Salt Lake City, Utah
June 23, 2018
June 23, 2018
July 27, 2018
Experimentation and Laboratory-Oriented Studies
While the Fused Filament Fabrication (FFF) 3D printers are now ubiquitous devices in many undergraduate engineering curricula, the Digital Light Processing (DLP) 3D printers just became affordable for widespread use in undergraduate engineering labs. This paper will address the similarities and differences between DLP and FFF 3D printers as measured by undergraduate students. While measuring various characteristics of these 3D printers, students became more knowledgeable and accustomed to different 3D printing processes. 3D printing lab/lecture modules are formally introduced in detail in a required, one-semester, three credit-hours, senior-level Computer-Integrated Manufacturing course in two engineering programs, Bachelor of Science in Engineering with specialization in Mechatronics (BSE-Mechatronics) and Industrial Engineering (IE). During the lecture portion of the course students learn about various 3D printing technologies. In the lab, they build a number of various small objects using one of nine FFF 3D printers and three LDP 3D printers. For comparison purposes, they create a tensile test specimens on each type of the 3D printer. Then, they compare the processes (printing speed and additional post-processing work required to obtain the final part), the objects (surface structure and smoothness, object’s dimensional precision, and object’s mechanical characteristics), and materials (environmental impact and cost). Students’ knowledge gain is measured via test questions dealing with additive manufacturing processes and equipment. Student excitement is assessed by evaluating student surveys, discussions, and personal informal interviews. Students’ knowledge of 3D printing processes increased. From the direct laboratory exercises, they understand (and retain this understanding) how the use of different 3D printing processes depends on their application. As a motivational enhancement, they are fascinated with engineering when they see a solid object quickly emerge from a shallow tank.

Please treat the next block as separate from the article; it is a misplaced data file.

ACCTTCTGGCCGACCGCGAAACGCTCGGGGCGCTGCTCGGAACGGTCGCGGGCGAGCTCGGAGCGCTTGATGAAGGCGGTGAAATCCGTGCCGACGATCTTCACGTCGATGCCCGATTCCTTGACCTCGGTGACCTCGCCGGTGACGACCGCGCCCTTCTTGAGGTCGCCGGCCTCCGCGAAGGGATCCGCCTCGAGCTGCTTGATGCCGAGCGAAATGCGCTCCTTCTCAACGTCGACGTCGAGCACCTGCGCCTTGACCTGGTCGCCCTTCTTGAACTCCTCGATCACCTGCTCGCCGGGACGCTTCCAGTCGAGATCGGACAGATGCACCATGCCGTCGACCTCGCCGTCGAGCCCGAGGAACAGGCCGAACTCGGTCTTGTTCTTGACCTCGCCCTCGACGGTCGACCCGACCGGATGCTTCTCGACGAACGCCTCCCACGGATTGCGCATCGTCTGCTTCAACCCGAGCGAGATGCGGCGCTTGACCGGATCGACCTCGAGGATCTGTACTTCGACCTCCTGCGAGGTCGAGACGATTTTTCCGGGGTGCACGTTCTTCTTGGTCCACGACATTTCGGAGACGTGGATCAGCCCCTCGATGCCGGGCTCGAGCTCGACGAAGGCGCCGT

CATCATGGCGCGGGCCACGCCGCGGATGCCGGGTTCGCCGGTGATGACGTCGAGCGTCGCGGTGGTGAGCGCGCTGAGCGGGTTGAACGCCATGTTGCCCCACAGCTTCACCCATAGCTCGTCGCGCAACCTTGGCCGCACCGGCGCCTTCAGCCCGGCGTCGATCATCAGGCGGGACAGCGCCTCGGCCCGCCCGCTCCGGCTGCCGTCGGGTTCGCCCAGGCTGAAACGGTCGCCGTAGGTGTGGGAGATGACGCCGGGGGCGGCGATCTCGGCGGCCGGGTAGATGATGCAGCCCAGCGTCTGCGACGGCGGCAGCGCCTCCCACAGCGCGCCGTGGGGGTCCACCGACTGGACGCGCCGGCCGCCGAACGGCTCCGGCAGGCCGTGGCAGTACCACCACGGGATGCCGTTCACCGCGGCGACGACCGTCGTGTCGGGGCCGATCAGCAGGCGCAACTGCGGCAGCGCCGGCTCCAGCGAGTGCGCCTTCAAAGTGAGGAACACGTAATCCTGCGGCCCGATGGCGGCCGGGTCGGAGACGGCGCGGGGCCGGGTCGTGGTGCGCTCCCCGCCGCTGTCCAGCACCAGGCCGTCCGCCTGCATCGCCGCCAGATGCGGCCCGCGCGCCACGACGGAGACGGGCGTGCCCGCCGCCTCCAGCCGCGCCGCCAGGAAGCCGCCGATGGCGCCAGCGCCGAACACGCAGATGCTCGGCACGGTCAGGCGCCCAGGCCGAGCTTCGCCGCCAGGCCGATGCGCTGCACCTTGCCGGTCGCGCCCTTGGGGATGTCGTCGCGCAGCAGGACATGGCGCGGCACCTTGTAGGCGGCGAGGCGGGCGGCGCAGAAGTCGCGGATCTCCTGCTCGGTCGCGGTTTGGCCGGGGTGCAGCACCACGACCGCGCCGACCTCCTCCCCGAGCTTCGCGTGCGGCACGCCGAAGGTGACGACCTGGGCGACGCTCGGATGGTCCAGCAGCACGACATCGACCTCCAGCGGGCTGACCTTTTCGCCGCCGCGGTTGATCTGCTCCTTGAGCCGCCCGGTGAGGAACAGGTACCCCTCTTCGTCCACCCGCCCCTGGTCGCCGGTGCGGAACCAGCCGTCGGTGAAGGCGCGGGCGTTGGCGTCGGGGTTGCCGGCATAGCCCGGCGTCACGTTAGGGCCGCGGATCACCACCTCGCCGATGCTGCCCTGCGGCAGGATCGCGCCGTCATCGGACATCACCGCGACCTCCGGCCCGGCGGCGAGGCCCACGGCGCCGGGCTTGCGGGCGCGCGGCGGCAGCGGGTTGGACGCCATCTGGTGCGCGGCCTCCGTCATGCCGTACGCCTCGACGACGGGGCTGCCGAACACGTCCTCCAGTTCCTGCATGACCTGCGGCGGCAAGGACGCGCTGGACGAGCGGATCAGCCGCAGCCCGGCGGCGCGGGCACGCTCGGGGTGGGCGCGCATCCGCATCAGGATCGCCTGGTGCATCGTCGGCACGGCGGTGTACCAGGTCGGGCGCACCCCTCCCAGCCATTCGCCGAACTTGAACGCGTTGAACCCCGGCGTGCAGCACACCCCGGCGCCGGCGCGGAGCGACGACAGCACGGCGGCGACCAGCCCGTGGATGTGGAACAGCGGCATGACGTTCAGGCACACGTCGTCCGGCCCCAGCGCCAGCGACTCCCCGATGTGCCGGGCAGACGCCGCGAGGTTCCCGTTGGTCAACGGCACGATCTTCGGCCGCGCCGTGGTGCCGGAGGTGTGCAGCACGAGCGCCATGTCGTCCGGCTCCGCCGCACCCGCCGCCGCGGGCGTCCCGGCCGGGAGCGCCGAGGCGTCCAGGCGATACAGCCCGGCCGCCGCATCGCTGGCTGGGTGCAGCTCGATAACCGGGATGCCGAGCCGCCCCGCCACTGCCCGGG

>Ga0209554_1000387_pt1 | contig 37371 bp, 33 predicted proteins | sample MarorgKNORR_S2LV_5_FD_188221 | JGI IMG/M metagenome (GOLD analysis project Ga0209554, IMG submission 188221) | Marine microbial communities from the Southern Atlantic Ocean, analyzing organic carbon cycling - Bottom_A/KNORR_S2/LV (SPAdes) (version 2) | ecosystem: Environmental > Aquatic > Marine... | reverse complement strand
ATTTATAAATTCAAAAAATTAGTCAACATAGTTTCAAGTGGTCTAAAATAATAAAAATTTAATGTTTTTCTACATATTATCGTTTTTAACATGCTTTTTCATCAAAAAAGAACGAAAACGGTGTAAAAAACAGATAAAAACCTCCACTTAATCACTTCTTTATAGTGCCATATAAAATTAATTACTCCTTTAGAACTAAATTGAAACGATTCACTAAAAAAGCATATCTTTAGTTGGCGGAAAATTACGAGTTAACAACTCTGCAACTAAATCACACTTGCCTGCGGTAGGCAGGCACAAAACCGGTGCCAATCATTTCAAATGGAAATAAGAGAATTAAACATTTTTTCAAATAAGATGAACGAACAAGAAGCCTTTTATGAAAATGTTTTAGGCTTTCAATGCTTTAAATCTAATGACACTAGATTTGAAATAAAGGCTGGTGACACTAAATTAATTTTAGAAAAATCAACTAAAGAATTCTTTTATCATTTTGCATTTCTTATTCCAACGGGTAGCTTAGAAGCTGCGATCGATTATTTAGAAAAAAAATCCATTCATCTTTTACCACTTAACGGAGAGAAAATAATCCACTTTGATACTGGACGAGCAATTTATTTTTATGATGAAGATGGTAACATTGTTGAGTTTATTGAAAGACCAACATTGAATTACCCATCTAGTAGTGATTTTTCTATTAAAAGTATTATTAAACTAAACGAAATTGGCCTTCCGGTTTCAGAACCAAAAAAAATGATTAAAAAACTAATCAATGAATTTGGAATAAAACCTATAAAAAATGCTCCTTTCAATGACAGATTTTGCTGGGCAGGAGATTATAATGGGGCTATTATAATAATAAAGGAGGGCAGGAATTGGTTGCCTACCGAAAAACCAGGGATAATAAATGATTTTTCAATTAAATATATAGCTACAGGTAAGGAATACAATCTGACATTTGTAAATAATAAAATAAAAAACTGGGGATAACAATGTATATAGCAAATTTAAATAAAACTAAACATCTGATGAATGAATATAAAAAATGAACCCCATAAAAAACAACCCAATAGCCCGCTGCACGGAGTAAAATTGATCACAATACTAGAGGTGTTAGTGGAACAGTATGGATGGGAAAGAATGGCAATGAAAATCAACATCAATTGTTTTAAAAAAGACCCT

Jaksic, N. I., & Ansaf, B. I. K. (2018, June), Inexpensive Digital Light Processing 3D Printers in Undergraduate Engineering Labs Paper presented at 2018 ASEE Annual Conference & Exposition , Salt Lake City, Utah. https://peer.asee.org/30659
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